Work of Art: Next Great Artist
Episode 6: Public Art
Work of Art: Next Great Artist’s sixth episode highlighted some of the series’ giant shortcomings, while finally delivering some real juicy nastiness.
Dividing the eight remaining Artestants (it’s like Cheftestant, but for art) into two randomly assigned teams of four, week six’s challenge was to work collaboratively on a publicly installed piece of art. The challenge of working together collapsed one team into reality tv bickering, while the challenge itself once again prompted the creation of dreadful art.
The exhibition venue was a parcel of land in right on the Tribec/Soho border. Administered by the Lower Manhattan Cultural Council (LMCC), the two teams had an amazing outdoor space to create, as China Chow (c-monster) put it, “a public art installation that has something to say”. Asking for the production of large scale, high-quality, site specific installation in two days- about 25-30 hours- is unrealistic. This is the main flaw barreling through Work of Art’s foundation. Some of the tasks fall outside of what could be reasonably done on a conventional reality competition show. Which begs the question; Why must it be such a conventional reality competition show? The rules of normative television production strangle the show, squeezing out ill-formed, half-baked art projects at a fast food pace.
Our guest judge was non-other than Yvonne Force Villareal, co-founder of Art Production Fund. I have no idea what exactly this woman or her organization do, due to yet another sloppy and vague introduction. A quick slideshow accompanied by a nebulous voice over description is the bare minimum. Maybe they should change the name of the show to “bare minimum”. All you have to do is stand there in a hyper-stylish yet off-putting getup looking super cool and we will assume that you are very powerful and knowledgeable in the ways of Art. Yvonne FORCE Villareal looked like Uma Thurman in My Super Ex-Girlfriend, down to the clunky black glasses and superhero scarf. Fierce, FORCE, I trust your art sensibility.
In the early going Nicole and Miles quickly emerged as their respective team’s vocal leader and project director. Nicole’s team created a large angular boulder surrounded by a series of smaller, similarly futuristic protrusions. The whole thing looked like bad set design from a b-movie alien planet. Bill Powers (BP) asked if it was “New Age”: Jeanne Greenberg Rohatyn said its “too close to all the bad 60’s and 70’s minimalist works”. A good deal of the time China Chow has no idea what she is talking about. She thought it was reminiscent of “a modern Stonehenge”. The Mariano Rivera of art criticism, Jerry Saltz, closed the discussion with “it’s the kind of art that gives art a bad name”. And that’s what they had to say about the winning team! That’s right! Nicole’s grey scale space turds had nothing on the dysfunction going on over in Miles’ camp.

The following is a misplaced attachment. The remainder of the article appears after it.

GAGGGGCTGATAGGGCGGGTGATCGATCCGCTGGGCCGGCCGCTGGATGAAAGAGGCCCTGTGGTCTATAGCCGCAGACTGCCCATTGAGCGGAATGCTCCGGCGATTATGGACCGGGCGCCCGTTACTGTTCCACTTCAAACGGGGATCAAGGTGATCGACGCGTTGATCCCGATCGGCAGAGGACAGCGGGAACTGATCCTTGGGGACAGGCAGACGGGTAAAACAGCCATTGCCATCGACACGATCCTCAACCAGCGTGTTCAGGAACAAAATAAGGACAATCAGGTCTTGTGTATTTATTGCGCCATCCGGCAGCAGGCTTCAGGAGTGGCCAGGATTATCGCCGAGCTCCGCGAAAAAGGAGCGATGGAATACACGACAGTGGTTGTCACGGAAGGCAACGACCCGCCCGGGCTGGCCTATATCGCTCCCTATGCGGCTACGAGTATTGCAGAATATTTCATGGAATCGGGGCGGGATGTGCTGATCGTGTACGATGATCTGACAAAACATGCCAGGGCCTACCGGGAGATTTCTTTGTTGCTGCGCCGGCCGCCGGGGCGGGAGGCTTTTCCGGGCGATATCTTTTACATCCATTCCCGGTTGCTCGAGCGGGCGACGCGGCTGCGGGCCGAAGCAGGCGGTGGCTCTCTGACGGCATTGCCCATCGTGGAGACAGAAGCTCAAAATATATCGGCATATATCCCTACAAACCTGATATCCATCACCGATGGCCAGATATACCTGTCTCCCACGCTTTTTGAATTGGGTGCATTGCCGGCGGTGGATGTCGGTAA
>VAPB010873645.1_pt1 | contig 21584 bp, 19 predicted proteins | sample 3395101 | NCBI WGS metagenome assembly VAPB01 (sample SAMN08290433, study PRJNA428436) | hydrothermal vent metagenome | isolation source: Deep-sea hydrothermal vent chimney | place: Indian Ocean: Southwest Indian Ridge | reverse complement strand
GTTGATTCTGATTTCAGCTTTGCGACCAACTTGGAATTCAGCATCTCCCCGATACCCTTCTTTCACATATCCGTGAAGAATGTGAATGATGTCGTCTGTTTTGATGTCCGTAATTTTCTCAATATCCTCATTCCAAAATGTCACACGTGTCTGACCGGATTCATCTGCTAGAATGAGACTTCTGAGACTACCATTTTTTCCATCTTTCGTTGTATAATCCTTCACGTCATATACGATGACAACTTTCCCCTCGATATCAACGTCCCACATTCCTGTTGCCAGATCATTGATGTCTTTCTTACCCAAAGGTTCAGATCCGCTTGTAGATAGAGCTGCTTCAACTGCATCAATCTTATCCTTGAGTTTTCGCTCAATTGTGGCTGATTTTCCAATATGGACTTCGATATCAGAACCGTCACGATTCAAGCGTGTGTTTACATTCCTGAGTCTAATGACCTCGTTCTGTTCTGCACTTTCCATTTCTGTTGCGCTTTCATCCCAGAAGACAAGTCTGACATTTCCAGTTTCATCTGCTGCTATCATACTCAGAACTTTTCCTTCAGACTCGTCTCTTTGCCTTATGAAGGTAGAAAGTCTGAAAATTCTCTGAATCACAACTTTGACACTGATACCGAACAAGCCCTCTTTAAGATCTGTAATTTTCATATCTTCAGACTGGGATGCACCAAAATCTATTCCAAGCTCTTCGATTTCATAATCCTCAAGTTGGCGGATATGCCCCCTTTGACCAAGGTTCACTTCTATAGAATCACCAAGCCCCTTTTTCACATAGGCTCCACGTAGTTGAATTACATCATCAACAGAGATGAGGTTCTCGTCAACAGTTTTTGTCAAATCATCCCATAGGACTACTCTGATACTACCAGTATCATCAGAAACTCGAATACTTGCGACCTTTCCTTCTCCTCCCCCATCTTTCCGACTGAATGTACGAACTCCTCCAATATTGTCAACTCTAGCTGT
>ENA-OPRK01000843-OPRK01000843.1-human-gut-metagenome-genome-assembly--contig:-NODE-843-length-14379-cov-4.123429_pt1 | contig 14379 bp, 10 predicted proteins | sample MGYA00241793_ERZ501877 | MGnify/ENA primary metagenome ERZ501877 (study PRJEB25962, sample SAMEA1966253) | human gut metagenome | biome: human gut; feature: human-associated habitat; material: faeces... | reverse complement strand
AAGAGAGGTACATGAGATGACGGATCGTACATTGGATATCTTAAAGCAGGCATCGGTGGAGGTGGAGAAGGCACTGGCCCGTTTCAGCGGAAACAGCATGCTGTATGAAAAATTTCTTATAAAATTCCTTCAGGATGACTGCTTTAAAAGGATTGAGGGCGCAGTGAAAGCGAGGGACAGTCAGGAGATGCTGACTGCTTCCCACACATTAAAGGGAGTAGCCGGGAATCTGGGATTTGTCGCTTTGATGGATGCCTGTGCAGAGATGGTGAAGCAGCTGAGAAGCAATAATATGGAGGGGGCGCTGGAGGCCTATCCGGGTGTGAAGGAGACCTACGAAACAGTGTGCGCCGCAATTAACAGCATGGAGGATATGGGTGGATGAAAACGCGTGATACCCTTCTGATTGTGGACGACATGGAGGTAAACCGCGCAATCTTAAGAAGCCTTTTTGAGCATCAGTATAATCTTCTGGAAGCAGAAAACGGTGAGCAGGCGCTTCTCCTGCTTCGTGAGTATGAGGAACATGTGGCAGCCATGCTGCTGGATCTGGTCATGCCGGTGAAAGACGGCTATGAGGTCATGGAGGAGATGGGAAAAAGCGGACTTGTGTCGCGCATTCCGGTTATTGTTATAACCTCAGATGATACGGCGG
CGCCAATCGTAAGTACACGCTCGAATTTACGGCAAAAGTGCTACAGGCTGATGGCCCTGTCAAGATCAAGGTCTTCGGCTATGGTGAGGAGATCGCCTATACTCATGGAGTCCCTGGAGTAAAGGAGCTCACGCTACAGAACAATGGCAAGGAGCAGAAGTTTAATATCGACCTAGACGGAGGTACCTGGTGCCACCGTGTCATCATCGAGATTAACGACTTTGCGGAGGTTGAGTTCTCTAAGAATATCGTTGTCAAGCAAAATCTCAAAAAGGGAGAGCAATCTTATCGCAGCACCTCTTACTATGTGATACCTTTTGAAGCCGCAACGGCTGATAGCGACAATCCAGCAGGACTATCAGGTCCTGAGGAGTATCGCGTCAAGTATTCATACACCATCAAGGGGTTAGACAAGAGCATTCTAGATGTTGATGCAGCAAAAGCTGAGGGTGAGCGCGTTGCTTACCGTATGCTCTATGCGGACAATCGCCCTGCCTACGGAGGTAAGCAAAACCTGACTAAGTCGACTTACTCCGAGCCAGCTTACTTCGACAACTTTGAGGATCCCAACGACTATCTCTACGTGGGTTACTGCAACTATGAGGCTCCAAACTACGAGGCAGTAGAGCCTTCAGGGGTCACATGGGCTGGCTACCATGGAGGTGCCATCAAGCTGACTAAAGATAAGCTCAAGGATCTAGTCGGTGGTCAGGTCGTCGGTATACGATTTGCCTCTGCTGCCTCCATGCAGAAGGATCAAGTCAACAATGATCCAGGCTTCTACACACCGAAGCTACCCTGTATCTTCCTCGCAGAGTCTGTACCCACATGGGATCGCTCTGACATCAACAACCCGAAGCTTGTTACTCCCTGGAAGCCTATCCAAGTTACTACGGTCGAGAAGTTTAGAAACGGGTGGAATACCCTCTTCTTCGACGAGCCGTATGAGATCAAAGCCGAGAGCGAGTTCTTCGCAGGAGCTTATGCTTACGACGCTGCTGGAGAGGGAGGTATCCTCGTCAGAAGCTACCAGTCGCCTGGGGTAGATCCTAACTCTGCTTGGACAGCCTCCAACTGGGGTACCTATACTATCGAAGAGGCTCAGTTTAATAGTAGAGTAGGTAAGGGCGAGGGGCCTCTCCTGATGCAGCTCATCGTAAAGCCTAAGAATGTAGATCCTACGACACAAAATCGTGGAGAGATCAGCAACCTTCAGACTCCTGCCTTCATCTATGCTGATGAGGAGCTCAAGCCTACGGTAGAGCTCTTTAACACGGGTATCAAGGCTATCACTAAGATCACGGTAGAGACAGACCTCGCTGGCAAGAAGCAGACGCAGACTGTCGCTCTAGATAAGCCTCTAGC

Once it became clear that this task would involve power tools and wood glue Miles perked right up, shed his dopey dourness and took grip of the project by the c-clamps. It is this very quality in Miles that his teammate Erik finds reprehensibly phony. The problem is that even if Erik is right, and he isn’t way off base, he’s way out of his league in calling out Miles. For all his pretense, Miles is considerably more advanced than Erik in conceptualizing and executing artwork. Erik, after having horrible suggestion after horrible suggestion shot down by moody Miles, finally flipped. He challenged the entire project and the character of its leader, Miles. Erik’s lack of articulation and problem solving skills devolved into a personal attack. His tirade was studded with gems like “typical art school crap”, “stuck up art pussy”, and the immortal “Miles is a total douche, but it’s exactly what I expected from trained artists who have their heads stuck up their asses.” Erik’s hot headed masculinity boiled over with a bout of abandoning the project to sulk and chain smoke. Even Miles’ brilliantly fabricated reclining perch could not save the team. They were up for elimination, and Erik was properly dismissed.
The quote of the night goes to my roommate who entered the living room with only about 20 minutes left in the show. Not privy to all the salacious infighting, she watched as both pieces were exhibited and explained. Upon conclusion, but before judging, she turned to me and said “Both things are terrible. Right?” Right. In fact, according to Saltz, the piece that gives all art a bad name was the more successful piece. Narrow resources utilized under strict time constraints, combined with poorly constructed premises is an incubator for bad art. Until these reigns are loosened, the show will continue to be a competition between bad and worse, instead of achievement versus excellence.
Tags: Work of Art: The Next Great Artist